Why Some Authors Fail on Facebook

Why Some Authors Fail on Facebook

There’s right ways and wrong ways for authors to use Facebook.

We’ve all heard stories from authors we know or those online that are confused, disenchanted or simply complain about using Facebook or how it “doesn’t work”.

Unlike those authors who are getting results, they don’t understand that solid fan bases and author platforms grow slowly and steadily over time from doing the right things regularly and consistently.

It’s likely they are doing a couple, or all of the following Facebook mistakes.

Complete lack of credibility

If you don’t take yourself as an author seriously, you can’t expect anyone else to.

I’m referring to Facebook author pages with:

  • no cover images that represent their author brand
  • the profile image doesn’t represent their author brand or themselves
  • their photo is not visible anywhere
  • their status updates are just personal commentary about how “great” they are, but offer no value to fans.

If you want to be treated like a professional author, have people take notice, have media contact you and create a loyal community of fans, then look credible and appear as someone worth paying attention to.

Like a book cover, the first impression you make is a powerful one and can single handily enchant people or have people turn the other way with a blind eye for good. You only get one first impression.

What to do instead:

Make sure your Facebook Profile Image is a photo of you. Your Facebook cover image should be a professional representation of your author brand. Provide good quality status updates that offer value to your fans such as; book updates, free downloads, previews and reciprocate by sharing other interesting content from people you respect and believe your fans will find interesting.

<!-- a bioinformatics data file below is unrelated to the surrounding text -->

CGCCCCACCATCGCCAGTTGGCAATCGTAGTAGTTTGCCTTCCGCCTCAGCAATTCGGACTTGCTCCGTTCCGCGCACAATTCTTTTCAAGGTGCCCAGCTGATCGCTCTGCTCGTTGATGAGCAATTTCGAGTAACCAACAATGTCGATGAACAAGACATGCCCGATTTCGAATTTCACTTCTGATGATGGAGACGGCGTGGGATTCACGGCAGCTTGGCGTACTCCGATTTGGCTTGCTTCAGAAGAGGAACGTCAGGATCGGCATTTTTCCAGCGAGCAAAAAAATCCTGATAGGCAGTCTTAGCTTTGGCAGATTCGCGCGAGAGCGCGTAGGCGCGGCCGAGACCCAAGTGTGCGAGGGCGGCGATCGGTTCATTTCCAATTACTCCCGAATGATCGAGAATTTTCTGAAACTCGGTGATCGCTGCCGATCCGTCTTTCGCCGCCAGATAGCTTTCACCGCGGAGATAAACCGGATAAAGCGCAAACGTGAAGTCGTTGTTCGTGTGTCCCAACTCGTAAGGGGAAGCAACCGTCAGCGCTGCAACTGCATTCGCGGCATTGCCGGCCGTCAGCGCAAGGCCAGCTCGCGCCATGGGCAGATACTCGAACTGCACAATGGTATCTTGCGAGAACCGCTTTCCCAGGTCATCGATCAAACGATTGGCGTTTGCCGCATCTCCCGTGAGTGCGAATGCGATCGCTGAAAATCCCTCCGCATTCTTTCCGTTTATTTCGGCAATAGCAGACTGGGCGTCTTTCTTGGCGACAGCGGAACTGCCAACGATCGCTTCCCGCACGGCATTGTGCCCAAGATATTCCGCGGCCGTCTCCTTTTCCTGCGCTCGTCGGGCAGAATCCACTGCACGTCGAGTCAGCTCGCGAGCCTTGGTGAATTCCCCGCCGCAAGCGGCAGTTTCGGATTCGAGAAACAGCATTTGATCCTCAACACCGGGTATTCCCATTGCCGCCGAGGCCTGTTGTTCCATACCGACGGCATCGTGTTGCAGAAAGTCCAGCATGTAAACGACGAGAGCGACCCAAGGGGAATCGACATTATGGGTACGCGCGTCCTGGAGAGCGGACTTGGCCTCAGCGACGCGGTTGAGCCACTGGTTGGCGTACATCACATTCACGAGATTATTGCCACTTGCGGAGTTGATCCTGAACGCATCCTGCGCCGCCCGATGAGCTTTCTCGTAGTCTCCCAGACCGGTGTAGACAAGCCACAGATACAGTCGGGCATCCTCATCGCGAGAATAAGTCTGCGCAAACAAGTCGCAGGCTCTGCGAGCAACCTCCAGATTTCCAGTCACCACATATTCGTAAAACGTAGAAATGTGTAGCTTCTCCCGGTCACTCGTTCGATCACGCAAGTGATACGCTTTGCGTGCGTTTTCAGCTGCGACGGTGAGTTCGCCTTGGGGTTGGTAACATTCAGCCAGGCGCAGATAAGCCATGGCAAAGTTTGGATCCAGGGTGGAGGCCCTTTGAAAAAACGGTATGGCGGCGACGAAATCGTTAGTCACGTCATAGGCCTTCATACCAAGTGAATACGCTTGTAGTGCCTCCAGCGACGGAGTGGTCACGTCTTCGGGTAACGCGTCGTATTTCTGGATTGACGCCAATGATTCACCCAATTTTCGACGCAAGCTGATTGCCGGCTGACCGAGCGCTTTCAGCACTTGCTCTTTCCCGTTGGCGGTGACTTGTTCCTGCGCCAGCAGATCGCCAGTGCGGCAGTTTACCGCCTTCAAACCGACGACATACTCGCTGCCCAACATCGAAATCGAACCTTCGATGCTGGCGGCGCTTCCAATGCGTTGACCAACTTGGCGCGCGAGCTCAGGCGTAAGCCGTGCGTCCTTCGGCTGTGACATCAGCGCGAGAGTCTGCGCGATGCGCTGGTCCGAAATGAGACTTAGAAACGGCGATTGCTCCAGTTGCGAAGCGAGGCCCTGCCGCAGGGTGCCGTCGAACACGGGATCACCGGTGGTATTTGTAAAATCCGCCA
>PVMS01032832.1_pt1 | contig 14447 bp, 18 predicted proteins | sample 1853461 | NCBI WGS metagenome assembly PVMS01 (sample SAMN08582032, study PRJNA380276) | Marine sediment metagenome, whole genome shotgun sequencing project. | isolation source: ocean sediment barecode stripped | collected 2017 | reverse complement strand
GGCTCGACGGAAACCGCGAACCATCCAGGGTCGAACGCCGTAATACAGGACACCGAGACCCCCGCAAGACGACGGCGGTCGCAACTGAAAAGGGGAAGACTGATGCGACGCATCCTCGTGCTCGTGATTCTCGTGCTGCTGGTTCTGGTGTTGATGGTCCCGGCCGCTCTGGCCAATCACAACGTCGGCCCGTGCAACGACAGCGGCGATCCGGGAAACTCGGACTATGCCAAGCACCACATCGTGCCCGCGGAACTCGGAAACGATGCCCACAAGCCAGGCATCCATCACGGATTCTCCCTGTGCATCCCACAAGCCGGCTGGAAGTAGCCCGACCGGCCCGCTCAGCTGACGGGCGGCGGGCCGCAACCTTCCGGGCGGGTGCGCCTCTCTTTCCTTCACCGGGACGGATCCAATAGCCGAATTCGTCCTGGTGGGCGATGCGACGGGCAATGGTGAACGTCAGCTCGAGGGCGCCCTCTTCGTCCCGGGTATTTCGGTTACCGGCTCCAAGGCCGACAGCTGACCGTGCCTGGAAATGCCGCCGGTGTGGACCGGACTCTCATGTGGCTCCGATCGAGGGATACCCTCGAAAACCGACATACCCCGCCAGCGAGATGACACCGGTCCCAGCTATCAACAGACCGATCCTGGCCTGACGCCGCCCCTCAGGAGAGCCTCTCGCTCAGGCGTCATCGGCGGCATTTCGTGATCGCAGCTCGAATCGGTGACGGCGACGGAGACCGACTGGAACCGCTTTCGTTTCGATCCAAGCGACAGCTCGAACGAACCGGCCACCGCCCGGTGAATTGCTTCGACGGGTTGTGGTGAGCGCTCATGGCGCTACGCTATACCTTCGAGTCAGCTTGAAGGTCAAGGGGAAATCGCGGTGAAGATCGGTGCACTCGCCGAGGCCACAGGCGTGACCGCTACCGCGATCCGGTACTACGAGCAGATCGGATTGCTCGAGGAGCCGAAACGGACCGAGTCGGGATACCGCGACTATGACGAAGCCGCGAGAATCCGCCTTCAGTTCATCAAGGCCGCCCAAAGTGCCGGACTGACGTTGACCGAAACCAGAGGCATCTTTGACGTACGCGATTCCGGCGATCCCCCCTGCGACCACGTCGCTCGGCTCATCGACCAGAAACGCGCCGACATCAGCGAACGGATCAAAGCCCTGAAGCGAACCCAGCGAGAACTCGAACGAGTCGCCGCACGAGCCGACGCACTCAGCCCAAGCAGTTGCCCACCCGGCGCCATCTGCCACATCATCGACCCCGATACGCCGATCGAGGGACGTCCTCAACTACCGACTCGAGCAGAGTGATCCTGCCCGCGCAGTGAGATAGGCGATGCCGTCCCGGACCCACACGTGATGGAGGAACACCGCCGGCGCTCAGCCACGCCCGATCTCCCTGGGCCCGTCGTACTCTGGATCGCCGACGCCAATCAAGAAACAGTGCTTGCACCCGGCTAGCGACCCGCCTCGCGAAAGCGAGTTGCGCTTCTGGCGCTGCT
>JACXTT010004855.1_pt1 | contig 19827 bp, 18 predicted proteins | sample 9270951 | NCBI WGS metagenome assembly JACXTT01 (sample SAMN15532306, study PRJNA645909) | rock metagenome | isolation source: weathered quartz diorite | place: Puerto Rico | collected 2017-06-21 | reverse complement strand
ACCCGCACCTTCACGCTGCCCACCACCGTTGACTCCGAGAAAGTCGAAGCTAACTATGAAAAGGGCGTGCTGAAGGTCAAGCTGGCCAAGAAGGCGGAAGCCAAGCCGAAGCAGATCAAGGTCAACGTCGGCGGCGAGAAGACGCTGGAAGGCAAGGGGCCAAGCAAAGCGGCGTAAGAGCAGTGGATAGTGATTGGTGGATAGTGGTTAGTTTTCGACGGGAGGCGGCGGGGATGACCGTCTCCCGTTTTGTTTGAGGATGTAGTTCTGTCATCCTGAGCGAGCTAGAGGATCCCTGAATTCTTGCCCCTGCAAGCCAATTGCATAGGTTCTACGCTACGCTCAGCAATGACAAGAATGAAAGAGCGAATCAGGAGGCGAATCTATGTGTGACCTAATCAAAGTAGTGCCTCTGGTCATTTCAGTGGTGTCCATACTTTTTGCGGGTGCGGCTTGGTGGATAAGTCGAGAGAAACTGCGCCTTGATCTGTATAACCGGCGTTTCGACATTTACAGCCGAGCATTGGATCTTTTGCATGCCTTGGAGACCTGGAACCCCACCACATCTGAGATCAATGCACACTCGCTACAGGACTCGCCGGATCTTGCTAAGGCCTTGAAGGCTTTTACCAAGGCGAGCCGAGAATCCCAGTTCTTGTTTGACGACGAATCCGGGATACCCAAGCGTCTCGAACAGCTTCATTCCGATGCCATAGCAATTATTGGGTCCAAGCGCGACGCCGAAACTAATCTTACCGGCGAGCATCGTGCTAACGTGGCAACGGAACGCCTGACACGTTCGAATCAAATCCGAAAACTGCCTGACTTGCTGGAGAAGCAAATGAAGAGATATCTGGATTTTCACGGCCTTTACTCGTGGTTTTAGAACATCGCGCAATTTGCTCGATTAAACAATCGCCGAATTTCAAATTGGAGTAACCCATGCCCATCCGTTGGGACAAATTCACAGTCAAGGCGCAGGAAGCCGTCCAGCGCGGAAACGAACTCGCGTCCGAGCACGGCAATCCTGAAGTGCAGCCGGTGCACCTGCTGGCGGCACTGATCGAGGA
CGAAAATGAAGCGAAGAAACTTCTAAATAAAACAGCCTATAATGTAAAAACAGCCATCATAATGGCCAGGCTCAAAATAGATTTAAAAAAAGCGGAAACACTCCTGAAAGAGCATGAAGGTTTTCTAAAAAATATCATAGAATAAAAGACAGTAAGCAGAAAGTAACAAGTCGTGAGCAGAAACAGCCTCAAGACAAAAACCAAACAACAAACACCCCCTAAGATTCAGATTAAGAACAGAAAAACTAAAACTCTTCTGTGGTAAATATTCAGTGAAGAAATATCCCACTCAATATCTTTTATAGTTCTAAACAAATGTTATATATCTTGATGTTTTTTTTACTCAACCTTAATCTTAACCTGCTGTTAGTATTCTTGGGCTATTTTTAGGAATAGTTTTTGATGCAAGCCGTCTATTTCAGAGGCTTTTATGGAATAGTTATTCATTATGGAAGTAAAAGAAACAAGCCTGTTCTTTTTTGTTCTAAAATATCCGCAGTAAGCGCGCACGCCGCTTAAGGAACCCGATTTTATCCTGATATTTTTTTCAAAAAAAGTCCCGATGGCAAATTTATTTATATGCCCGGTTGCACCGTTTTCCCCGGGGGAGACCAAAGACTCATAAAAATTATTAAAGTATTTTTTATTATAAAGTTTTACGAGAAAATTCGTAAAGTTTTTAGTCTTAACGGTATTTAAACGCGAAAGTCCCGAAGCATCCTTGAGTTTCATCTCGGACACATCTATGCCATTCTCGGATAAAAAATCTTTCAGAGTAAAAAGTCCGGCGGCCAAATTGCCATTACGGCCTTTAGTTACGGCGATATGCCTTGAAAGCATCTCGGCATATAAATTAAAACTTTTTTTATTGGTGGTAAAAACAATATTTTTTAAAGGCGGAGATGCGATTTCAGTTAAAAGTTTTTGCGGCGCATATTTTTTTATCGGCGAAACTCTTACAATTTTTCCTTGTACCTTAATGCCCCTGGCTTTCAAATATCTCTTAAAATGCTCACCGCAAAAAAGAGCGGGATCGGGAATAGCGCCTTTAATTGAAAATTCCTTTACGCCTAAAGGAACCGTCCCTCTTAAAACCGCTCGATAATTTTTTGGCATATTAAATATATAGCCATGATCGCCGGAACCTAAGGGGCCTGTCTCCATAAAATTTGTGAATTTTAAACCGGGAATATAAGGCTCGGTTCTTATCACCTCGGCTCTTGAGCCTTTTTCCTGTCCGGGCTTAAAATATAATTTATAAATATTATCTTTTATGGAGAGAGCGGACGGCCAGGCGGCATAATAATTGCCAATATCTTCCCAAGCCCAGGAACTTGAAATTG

Having too many pages

A Facebook page for a book, another page for the author, another page for a different book…

This is just overkill, but it’s more common than you may think. The last thing you want to do is dilute your Facebook efforts and spread your fans all over the place.

One Facebook author page is all you need to focus on. This is where all your professional Facebook activity should happen.

What to do instead:

As a published author you only need one Facebook page for your author platform, because you, the author ARE the brand. This one Facebook author page is linked to your website and serves as a powerful tool to move your fans off of Facebook and back to your website.

Note: your personal profile is just for close friends and family and should not be used for professional, commercial purposes. This is what your page is for. Keep them separate.

Spam other pages

This can be nuisance. Status updates from random people on your Facebook page with a superficial, impersonal greeting or fake praise of your page, just so they can then paste a link back to their own Facebook page. This is called spam, and I have little tolerance for it. You probably feel the same the way.

I’ve seen some authors do it. It’s clear that they are desperate and have no plan in place and resort to spamming other people’s pages. It doesn’t work, because the page owner will just block as spam or completely ignore them.

What to do instead:

Simply don’t do it. If you’re creating good content your ideal readers and fans enjoy, they’ll keep coming back and bring their friends too.

Status updates being cross-posted to other social media profiles

Using tools and connection plugins that allow the cross posting of Tweets to Facebook Pages and vice-versa is often promoted as a good idea on some blogs. For the main reason that it’s “easier”, but it hurts your Facebook page.

Twitter hashtags and messages typed in shorthand due to the 140 character limit looks very odd, often incomplete on Facebook which can alienate your Facebook fans who don’t use Twitter and see the automated post as impersonal.

Most people know what’s happening when they see that automated cross-posted status update, and can be seen as simple laziness. Twitter and Facebook are two different platforms used differently to communicate a message.

Cross-posting also has the consequence of your Facebook fans being inundated by too many updates from your Facebook Page. This works on Twitter because the Twittersphere moves so quickly, but Facebook doesn’t work that way, with updates remaining visible for hours not minutes. So having all your Tweets appear in Facebook can be a complete turn off.

What to do instead:

Don’t cross-post, and instead treat your Twitter and Facebook fans with respect and communicate with them individually. When you have something to say, post it on Twitter and post it separately on Facebook where you have more characters to use, the ability to add photos and links with thumbnails.

Keep in mind…

Building a strong fan base of readers who ‘know, like and trust you‘ happens over time, not over night.

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